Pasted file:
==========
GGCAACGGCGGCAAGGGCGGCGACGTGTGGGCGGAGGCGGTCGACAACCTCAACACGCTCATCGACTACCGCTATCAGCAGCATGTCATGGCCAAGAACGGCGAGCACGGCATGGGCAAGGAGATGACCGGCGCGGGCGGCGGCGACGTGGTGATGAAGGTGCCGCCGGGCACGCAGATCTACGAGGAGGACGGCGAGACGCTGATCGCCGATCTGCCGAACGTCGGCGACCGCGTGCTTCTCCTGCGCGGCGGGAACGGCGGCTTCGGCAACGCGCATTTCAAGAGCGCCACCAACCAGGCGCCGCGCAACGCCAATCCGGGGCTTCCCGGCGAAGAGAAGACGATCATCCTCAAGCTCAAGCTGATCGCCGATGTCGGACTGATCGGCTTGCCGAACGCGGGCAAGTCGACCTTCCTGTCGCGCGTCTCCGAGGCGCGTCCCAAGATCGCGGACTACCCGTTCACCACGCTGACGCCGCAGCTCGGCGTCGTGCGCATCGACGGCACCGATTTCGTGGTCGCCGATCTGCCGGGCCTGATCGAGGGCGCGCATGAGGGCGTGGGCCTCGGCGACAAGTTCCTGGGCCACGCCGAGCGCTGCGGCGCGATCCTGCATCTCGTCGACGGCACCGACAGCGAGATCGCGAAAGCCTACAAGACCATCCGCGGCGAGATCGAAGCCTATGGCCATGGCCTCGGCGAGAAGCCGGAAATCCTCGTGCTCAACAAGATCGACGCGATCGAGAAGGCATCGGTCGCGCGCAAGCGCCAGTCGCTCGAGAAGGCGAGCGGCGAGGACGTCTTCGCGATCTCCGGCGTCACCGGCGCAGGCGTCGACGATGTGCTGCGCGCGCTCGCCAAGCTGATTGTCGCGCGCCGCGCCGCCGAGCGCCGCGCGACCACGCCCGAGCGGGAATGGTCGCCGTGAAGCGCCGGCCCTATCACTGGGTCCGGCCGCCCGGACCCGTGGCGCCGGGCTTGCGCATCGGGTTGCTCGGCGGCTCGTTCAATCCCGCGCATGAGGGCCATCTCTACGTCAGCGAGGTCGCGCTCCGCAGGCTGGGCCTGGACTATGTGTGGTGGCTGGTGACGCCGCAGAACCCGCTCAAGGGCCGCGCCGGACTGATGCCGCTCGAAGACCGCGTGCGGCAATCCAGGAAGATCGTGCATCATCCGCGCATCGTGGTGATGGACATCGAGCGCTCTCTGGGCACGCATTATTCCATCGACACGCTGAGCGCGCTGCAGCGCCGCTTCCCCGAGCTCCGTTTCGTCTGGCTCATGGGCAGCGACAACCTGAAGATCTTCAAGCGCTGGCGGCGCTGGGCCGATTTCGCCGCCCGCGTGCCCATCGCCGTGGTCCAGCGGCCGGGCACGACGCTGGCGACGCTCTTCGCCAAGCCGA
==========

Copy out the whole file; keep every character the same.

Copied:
GGCAACGGCGGCAAGGGCGGCGACGTGTGGGCGGAGGCGGTCGACAACCTCAACACGCTCATCGACTACCGCTATCAGCAGCATGTCATGGCCAAGAACGGCGAGCACGGCATGGGCAAGGAGATGACCGGCGCGGGCGGCGGCGACGTGGTGATGAAGGTGCCGCCGGGCACGCAGATCTACGAGGAGGACGGCGAGACGCTGATCGCCGATCTGCCGAACGTCGGCGACCGCGTGCTTCTCCTGCGCGGCGGGAACGGCGGCTTCGGCAACGCGCATTTCAAGAGCGCCACCAACCAGGCGCCGCGCAACGCCAATCCGGGGCTTCCCGGCGAAGAGAAGACGATCATCCTCAAGCTCAAGCTGATCGCCGATGTCGGACTGATCGGCTTGCCGAACGCGGGCAAGTCGACCTTCCTGTCGCGCGTCTCCGAGGCGCGTCCCAAGATCGCGGACTACCCGTTCACCACGCTGACGCCGCAGCTCGGCGTCGTGCGCATCGACGGCACCGATTTCGTGGTCGCCGATCTGCCGGGCCTGATCGAGGGCGCGCATGAGGGCGTGGGCCTCGGCGACAAGTTCCTGGGCCACGCCGAGCGCTGCGGCGCGATCCTGCATCTCGTCGACGGCACCGACAGCGAGATCGCGAAAGCCTACAAGACCATCCGCGGCGAGATCGAAGCCTATGGCCATGGCCTCGGCGAGAAGCCGGAAATCCTCGTGCTCAACAAGATCGACGCGATCGAGAAGGCATCGGTCGCGCGCAAGCGCCAGTCGCTCGAGAAGGCGAGCGGCGAGGACGTCTTCGCGATCTCCGGCGTCACCGGCGCAGGCGTCGACGATGTGCTGCGCGCGCTCGCCAAGCTGATTGTCGCGCGCCGCGCCGCCGAGCGCCGCGCGACCACGCCCGAGCGGGAATGGTCGCCGTGAAGCGCCGGCCCTATCACTGGGTCCGGCCGCCCGGACCCGTGGCGCCGGGCTTGCGCATCGGGTTGCTCGGCGGCTCGTTCAATCCCGCGCATGAGGGCCATCTCTACGTCAGCGAGGTCGCGCTCCGCAGGCTGGGCCTGGACTATGTGTGGTGGCTGGTGACGCCGCAGAACCCGCTCAAGGGCCGCGCCGGACTGATGCCGCTCGAAGACCGCGTGCGGCAATCCAGGAAGATCGTGCATCATCCGCGCATCGTGGTGATGGACATCGAGCGCTCTCTGGGCACGCATTATTCCATCGACACGCTGAGCGCGCTGCAGCGCCGCTTCCCCGAGCTCCGTTTCGTCTGGCTCATGGGCAGCGACAACCTGAAGATCTTCAAGCGCTGGCGGCGCTGGGCCGATTTCGCCGCCCGCGTGCCCATCGCCGTGGTCCAGCGGCCGGGCACGACGCTGGCGACGCTCTTCGCCAAGCCGA